CASE 16584 Published on 27.11.2019

A rare case of persistent hypophyseal canal with ectopic pituitary teratoma

Section

Neuroradiology

Case Type

Clinical Cases

Authors

Nanjaraj C P, Rajendrakumar N L, Manupratap N, Priyanka S V, Pradeep Kumar CN, Pradeep HN, Sanjay P, Sadanand Billal, Chandana V, Kavya B T

Mysore medical college and research institute, Mysuru

Patient

21 years, male

Categories
Area of Interest Abdomen, CNS ; Imaging Technique CT, MR
Clinical History

Our patient is a 21-year-old male patient who was referred from our otorhinology OPD with nasal obstruction & headache. Examination revealed normal external facial & neurologic examination with no evidence of pituitary insufficiency. Soft, nodular mass was seen in nasopharynx on local examination.

Imaging Findings

Lateral skull radiograph showed vertically elongated sella and obliteration of nasopharyngeal air-column.

 Computed tomography(CT) showed a well-defined soft tissue density lesion with both lipomatous and ossific components within in midline, arising from a well-corticated defect in midline sphenoid bone with maximum diameter of 8 mm and extending into the nasopharynx. The solid component showed enhancement. There was no evidence of encephalocele.

 Magnetic resonance image confirmed CT findings. A vertically elongated cerebrospinal fluid-filled empty sella was seen, with thin and tight infundibulum in midline, extending from the hypothalamus and through the persistent hypophyseal canal, ending into the nasopharyngeal mass. The pituitary gland was not seen separately. There was no evidence of suprasellar mass lesion / other malformations.

Endoscopic endonasal transsphenoidal tumour decompression was done, tissue diagnosis was benign mature teratoma.

Discussion

Craniopharyngeal canal (CPC) represents a rare congenital skull base defect with small canals seen in 0.42% of the asymptomatic population [1]. It is a remnant of Rathke’s pouch through sphenoidal synchondrosis, extending from the floor of sella turcica in the midline and connecting pituitary fossa with the nasopharynx cavity. The most common location is the vomer sphenoid junction.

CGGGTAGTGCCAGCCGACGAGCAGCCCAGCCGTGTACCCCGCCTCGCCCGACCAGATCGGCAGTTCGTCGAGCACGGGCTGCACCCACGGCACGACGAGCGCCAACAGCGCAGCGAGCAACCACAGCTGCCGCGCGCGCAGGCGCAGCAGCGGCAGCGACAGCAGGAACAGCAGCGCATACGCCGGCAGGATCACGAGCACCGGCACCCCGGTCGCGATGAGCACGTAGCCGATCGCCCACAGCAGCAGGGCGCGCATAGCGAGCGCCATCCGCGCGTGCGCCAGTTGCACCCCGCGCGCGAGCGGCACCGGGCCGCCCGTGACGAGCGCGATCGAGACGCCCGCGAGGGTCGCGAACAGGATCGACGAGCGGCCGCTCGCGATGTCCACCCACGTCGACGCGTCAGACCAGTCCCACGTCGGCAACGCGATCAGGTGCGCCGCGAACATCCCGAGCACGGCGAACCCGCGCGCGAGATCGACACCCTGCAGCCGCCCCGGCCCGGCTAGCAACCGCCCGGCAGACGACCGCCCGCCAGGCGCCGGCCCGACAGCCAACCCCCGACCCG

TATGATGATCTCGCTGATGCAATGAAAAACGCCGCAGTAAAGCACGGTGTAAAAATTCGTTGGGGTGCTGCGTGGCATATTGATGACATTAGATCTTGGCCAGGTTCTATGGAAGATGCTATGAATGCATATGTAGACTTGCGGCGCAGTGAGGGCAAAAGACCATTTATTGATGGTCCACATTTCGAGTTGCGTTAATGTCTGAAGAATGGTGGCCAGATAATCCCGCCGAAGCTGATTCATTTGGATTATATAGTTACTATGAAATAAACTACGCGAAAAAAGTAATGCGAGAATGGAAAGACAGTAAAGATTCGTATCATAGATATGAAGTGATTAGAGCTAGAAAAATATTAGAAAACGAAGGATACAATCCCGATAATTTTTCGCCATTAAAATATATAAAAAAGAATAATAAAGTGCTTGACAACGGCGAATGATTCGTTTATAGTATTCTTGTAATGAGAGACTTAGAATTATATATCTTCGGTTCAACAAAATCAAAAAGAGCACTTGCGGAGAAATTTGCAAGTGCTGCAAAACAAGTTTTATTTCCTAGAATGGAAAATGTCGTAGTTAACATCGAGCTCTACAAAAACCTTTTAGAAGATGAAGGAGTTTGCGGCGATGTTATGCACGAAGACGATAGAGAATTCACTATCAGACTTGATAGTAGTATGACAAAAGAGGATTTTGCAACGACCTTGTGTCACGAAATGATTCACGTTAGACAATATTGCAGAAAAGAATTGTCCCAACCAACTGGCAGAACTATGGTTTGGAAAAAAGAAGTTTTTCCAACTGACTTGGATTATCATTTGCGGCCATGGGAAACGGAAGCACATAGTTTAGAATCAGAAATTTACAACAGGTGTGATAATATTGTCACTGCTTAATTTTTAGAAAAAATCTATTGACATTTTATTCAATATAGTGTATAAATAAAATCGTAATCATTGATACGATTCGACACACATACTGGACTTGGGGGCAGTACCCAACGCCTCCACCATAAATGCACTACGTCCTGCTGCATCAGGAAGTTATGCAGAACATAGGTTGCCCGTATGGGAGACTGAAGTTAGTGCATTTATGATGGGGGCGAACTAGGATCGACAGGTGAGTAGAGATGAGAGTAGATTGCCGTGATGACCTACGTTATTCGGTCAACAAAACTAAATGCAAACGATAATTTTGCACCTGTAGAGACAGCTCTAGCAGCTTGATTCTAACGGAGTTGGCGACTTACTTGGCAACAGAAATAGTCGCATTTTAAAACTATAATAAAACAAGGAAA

The majority of these are asymptomatic and rarely are a source of neoplasia. The sac containing ectopic hypophysis has been reported by a few investigators [2].

We present a case with the persistent hypophyseal canal, and ectopic pituitary teratoma in the nasopharynx. To our knowledge, our patient is the first reported case with this association.

Aetiology is unknown; some authors have reported maternal use of anticonvulsants [3].

Embryological theories for persistent CPC:

           •          Remains of hypophyseal stalk [4-6].

           •          A residual channel in cartilage that has become bordered by bone [7].

           •          The remnant of a vascular channel formed during osteogenesis [8].

           •          Related to transsphenoidal meningoencephalocele [9].

Histological demonstration of normal and adenomatous pituitary tissue in CPC argues strongly in favour of pituitary origin and thus a remnant of Rathke’s pouch [5,6]

Classifications:

            •          The small CPC or hypophyseal channel - maximum width of 15 mm [3].

            •          The large CPC or transsphenoidal channel - more commonly associated with other craniofacial abnormalities [3].

The classification [5] mentioned in Figure 12 plays a crucial role in preventing iatrogenic complications, such as post-surgical hypopituitarism.

The small CPC in our case can be categorised as type 3B.

It is seldom seen on skull films because of its size but is easily detected on CT. 

 Associations:

Persistent CPC is associated with cerebrospinal fluid rhinorrhoea, meningitis,  panhypopituitarism, accidental removing of hypophysis mimicking a midline nasal polyp & hydrocephaly [4]; Rathke´s cleft cyst [10], infrasellar craniopharyngioma [11], holoprosencephaly [12], cephalocele [13], sphenoid teratoma [14], ectopic pituitary tissue [15], hyperprolactinaemia [16], hypothalamic hamartoma [16], corpus callosal dysgenesis [3] and other anomalies of skull base.

 Duplication of the pituitary gland with oropharyngeal teratoma, cleft palate, and other craniofacial abnormalities are associated, termed "syndrome of pituitary duplication - plus" [17].

 Outcome:

 Approaches to repair of CPC include transcranial, transoral–transpalatal and transsphenoidal endoscopic, with some controversy regarding the choice of approach [18]. Our patient was treated with the transsphenoidal endoscopic approach with a good outcome.

Prognosis depends on the size of the canal and associated anomalies. 

 Written informed patient consent for publication has been obtained.

Differential Diagnosis List
Persistent hypophyseal canal with ectopic pituitary teratoma
Sphenooccipital synchondrosis with nasopharyngeal teratoma
Persistent medial basal canal with nasopharyngeal teratoma
Final Diagnosis
Persistent hypophyseal canal with ectopic pituitary teratoma
Case information
URL: https://www.eurorad.org/case/16584
ISSN: 1563-4086

Useful links